Industry Voices—Designing for the digital customer experience: Identifying and optimizing the experiences that matter most

There is an adage that says people won’t always remember what you say or do, but they’ll remember how you made them feel.

This philosophy certainly applies to health care experience design, where engagement is made up of a series of moments and interactions, increasingly digital in nature, that have the power to influence the trajectory of someone’s health and well-being. 

During the pandemic, we all have relied on digital channels to bridge social distance gaps and help us stay engaged with our health. Now more than ever—especially when digital is doing more of life’s heavy lifting—experience must be at the center of digital product development and design.  

Avoiding the ‘Pontiac Aztek effect’ 

Without a customer-focused approach, large organizations can risk losing sight of what’s most important. This famously happened with the Pontiac Aztek, a perennial entrant on “ugliest cars ever” lists. The Aztek had great engineering, amazing innovations for its cargo space, and pioneered the mid-size crossover vehicle category. But ultimately, the Aztek answered questions no one was asking, and it was overshadowed by its own poor stylistic design. 

I refer to this phenomenon as the “Pontiac Aztek Effect”: Sometimes large organizations filled with incredibly smart, experienced people can end up releasing a product that nine out of 10 people would give a small chance of success, simply because it isn’t what people want. 

RELATED: Industry Voices—Striking the balance of cybersecurity, interoperability and digital health

Lessons like these shouldn’t go unnoticed. Digital health tools shouldn’t be created in a vacuum, and customer feedback must guide every step of the way.  

Discover what matters, then perfect it 

Customer experience is the single most important driver of digital adoption and loyalty. Over the last few years, numerous surveys indicate that experience drives loyalty more than price, or even the product itself.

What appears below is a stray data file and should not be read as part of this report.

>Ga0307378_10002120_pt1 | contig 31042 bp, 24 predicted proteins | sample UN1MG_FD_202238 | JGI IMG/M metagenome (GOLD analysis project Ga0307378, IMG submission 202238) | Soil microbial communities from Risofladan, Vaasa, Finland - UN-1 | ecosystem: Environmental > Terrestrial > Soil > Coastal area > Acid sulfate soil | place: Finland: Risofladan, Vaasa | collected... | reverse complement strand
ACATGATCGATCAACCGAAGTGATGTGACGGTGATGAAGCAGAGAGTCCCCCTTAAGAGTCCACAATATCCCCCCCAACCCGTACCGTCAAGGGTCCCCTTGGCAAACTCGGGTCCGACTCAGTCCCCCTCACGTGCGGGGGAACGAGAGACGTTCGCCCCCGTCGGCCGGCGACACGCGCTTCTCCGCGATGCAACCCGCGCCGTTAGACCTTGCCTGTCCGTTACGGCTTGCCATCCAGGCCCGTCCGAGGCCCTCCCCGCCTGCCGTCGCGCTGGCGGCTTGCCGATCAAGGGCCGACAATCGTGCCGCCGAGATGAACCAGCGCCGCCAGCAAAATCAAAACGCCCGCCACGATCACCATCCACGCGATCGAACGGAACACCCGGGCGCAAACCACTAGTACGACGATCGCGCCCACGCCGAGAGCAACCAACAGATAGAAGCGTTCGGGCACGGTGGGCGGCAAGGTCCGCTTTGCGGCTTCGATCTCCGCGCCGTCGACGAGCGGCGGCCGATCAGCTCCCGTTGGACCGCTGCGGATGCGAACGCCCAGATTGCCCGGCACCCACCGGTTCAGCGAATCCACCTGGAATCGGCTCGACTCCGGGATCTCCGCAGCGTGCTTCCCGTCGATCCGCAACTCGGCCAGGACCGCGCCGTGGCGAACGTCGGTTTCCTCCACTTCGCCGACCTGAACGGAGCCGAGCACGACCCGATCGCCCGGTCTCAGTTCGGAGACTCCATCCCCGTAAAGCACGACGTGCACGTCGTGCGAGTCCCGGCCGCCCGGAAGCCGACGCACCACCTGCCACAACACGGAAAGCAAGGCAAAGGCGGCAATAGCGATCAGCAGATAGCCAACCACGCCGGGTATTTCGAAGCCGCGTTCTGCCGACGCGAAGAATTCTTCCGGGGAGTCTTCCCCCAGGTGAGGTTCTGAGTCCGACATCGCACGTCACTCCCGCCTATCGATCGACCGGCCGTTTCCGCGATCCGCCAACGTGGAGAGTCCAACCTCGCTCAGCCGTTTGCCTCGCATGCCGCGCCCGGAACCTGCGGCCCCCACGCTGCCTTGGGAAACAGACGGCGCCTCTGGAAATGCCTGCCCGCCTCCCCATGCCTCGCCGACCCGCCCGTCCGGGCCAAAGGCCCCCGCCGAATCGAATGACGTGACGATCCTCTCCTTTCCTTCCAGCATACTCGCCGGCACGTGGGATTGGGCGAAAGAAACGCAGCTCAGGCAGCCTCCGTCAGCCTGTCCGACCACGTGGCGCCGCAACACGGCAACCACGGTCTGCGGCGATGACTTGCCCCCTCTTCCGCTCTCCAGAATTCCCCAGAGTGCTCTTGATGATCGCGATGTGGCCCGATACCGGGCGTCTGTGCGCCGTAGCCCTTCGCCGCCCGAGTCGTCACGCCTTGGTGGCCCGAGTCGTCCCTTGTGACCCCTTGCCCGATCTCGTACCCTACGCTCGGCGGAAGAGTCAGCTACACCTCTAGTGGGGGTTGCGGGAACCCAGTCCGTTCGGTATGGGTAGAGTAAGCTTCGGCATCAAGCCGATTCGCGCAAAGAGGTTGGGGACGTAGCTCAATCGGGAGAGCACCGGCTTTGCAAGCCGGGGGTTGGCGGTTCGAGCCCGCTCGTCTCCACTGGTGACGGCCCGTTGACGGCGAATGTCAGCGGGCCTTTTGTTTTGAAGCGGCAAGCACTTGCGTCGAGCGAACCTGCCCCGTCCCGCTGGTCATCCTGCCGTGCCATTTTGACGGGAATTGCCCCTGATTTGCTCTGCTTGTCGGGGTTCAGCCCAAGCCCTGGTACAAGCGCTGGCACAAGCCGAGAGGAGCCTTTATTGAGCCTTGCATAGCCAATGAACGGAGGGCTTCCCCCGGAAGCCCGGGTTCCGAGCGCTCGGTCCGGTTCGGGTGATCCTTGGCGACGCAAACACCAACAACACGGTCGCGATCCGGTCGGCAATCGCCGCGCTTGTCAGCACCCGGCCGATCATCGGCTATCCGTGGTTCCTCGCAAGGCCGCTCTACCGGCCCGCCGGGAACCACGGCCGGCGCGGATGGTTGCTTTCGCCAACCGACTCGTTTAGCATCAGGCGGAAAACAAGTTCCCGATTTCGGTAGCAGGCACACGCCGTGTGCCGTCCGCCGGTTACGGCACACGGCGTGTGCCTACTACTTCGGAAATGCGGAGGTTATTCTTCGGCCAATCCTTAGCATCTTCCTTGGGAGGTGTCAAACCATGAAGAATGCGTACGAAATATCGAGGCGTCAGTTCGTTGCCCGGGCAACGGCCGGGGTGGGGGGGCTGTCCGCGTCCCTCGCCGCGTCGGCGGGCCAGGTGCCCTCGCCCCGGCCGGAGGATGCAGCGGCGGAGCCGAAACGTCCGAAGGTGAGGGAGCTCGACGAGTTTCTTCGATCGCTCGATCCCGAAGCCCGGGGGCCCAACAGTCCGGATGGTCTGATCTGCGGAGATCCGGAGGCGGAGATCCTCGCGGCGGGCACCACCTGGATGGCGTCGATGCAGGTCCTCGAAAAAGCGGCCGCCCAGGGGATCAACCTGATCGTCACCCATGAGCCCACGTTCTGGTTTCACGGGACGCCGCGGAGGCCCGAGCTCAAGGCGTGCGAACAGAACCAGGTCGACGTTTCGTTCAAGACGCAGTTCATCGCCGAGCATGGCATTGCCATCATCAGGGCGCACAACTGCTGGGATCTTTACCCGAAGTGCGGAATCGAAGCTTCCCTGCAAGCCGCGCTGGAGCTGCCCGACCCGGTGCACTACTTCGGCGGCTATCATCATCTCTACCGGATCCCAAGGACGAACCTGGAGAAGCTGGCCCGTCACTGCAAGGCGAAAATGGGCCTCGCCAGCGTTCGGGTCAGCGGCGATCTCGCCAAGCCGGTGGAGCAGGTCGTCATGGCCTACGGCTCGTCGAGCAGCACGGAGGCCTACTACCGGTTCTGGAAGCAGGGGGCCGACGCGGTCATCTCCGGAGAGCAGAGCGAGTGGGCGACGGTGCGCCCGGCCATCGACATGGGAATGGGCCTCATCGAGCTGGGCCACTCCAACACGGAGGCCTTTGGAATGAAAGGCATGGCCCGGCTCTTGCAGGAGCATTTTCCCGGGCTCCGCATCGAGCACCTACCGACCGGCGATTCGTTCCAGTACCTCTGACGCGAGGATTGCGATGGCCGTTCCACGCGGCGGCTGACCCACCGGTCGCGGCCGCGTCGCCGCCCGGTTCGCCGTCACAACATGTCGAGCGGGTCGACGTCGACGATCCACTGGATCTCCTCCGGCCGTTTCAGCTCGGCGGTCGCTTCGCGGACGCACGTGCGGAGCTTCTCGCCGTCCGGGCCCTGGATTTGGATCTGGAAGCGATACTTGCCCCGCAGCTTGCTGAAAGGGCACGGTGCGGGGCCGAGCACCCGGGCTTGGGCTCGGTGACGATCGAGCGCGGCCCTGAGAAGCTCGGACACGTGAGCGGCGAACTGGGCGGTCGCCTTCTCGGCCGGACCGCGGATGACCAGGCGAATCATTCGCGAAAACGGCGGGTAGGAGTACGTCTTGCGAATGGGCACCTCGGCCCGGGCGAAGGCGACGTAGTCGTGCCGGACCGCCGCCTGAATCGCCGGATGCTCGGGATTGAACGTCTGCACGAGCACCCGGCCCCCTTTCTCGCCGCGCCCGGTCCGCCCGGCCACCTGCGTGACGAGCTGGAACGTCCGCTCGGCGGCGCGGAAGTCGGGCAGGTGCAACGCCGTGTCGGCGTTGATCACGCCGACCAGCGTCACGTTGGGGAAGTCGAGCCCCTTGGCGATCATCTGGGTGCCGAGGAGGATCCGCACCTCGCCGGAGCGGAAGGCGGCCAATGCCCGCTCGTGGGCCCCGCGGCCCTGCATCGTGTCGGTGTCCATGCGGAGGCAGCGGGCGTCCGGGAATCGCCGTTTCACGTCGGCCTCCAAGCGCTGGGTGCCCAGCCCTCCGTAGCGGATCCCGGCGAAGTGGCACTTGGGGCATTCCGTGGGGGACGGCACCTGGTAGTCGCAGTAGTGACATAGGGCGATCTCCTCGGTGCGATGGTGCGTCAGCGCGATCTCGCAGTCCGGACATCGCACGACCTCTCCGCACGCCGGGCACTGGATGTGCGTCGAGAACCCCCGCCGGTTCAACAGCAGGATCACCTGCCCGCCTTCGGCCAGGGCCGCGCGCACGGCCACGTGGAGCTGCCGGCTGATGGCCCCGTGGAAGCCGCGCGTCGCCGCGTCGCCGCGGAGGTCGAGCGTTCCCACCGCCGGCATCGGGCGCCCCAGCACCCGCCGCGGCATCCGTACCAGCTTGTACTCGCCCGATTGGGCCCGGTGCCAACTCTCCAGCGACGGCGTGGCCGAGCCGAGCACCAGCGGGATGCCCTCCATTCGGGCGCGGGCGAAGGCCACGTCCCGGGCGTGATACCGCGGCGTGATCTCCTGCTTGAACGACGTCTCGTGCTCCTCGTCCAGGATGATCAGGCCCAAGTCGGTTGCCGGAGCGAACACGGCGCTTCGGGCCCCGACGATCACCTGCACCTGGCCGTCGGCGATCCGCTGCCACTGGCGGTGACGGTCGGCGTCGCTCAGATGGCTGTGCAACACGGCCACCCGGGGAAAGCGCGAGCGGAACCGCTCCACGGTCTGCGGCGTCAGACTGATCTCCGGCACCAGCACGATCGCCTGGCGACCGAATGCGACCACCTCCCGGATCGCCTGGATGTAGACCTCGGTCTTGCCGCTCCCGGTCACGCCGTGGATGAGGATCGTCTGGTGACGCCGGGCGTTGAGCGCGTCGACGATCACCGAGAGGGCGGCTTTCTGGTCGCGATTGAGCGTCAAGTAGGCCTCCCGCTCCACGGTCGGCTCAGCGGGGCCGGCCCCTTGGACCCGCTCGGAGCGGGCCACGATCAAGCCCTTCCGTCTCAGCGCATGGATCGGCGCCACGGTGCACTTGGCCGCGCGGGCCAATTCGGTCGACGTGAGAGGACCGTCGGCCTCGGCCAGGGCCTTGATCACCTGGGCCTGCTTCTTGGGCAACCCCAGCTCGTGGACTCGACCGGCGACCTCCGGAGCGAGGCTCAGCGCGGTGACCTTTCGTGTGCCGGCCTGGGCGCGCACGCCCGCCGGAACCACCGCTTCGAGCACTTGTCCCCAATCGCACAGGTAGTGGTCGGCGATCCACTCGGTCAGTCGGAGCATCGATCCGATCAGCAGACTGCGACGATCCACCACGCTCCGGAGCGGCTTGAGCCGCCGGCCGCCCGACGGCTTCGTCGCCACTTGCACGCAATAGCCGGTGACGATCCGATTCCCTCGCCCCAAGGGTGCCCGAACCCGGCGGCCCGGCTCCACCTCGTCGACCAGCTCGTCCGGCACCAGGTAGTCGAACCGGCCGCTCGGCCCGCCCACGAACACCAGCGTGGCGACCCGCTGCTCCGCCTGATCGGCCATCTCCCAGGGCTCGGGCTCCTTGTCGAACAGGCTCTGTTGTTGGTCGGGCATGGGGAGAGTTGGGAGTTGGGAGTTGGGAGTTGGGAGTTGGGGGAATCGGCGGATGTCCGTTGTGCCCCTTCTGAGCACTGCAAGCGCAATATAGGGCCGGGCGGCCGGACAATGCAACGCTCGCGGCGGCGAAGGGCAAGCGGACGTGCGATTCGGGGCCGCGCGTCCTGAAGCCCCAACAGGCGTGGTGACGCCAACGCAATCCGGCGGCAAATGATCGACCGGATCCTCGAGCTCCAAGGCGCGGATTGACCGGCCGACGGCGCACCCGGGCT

In the U.S., 59% of consumers will walk away from a company or product they love after several bad experiences, with 17% walking away after just one. And the stakes of having a customer-centric experience couldn’t be higher than in today’s environment. For example, today’s vaccine scheduling systems are important to get right from a design perspective—people are anxious, stakes are high, and a friction-free experience is crucial.  

Principles of consumer-focused experience design

For any organization that has a digital component, there are a few guiding principles to keep customers at the center of your experience design. 

  • Prioritize the experiences that matter the most. Just because you have a shiny new technology wrinkle you could roll out, doesn’t mean you have to. Test it with customers to make sure it’s something they value, need, and truly want, and in a format and design they prefer. A related concept is to look at the end-to-end experience, and not just certain components. 
  • Assign clear responsibility to small, focused teams. This will make development agile as possible, while also allowing teams to constantly iterate and move on from false starts when they occasionally happen. 
  • Put CX in the C-suite. Customer experience (CX) demands support and recognition at the highest levels, with 76% of executives saying that improving CX is a high or critical priority, Forrester reports. Companies should consider making a commitment to the customer experience at the highest level by establishing C-level positions dedicated to the cause.   
  • Use both qualitative and quantitative consumer feedback data to develop and refine the experience. While it’s important to know what the bulk of survey respondents feel about a particular digital experience to make sure a team is on track, looking at individual comments will uncover specific areas that need improvement. 
  • Keep the end-goal in mind. In the end, nobody cares about how many meetings companies have, what process they run, or how individual software components work together. And nor should they, because what really matters are the experiences that we put into the hands of the people we serve. 

The user experience—and the memory that sticks with the end user—must be the cornerstone of digital design. By taking this approach we are truly designing the experiences that matter most.  

Firdaus Bhathena is the chief digital officer of CVS Health. 

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